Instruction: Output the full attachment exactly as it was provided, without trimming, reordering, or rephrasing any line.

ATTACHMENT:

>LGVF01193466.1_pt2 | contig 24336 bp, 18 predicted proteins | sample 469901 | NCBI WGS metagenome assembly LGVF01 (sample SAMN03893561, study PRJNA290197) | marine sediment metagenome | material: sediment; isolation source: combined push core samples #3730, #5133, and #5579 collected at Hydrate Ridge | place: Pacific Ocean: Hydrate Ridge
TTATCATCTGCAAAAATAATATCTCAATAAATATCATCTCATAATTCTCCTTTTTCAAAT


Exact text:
>LGVF01193466.1_pt2 | contig 24336 bp, 18 predicted proteins | sample 469901 | NCBI WGS metagenome assembly LGVF01 (sample SAMN03893561, study PRJNA290197) | marine sediment metagenome | material: sediment; isolation source: combined push core samples #3730, #5133, and #5579 collected at Hydrate Ridge | place: Pacific Ocean: Hydrate Ridge
TTATCATCTGCAAAAATAATATCTCAATAAATATCATCTCATAATTCTCCTTTTTCAAAT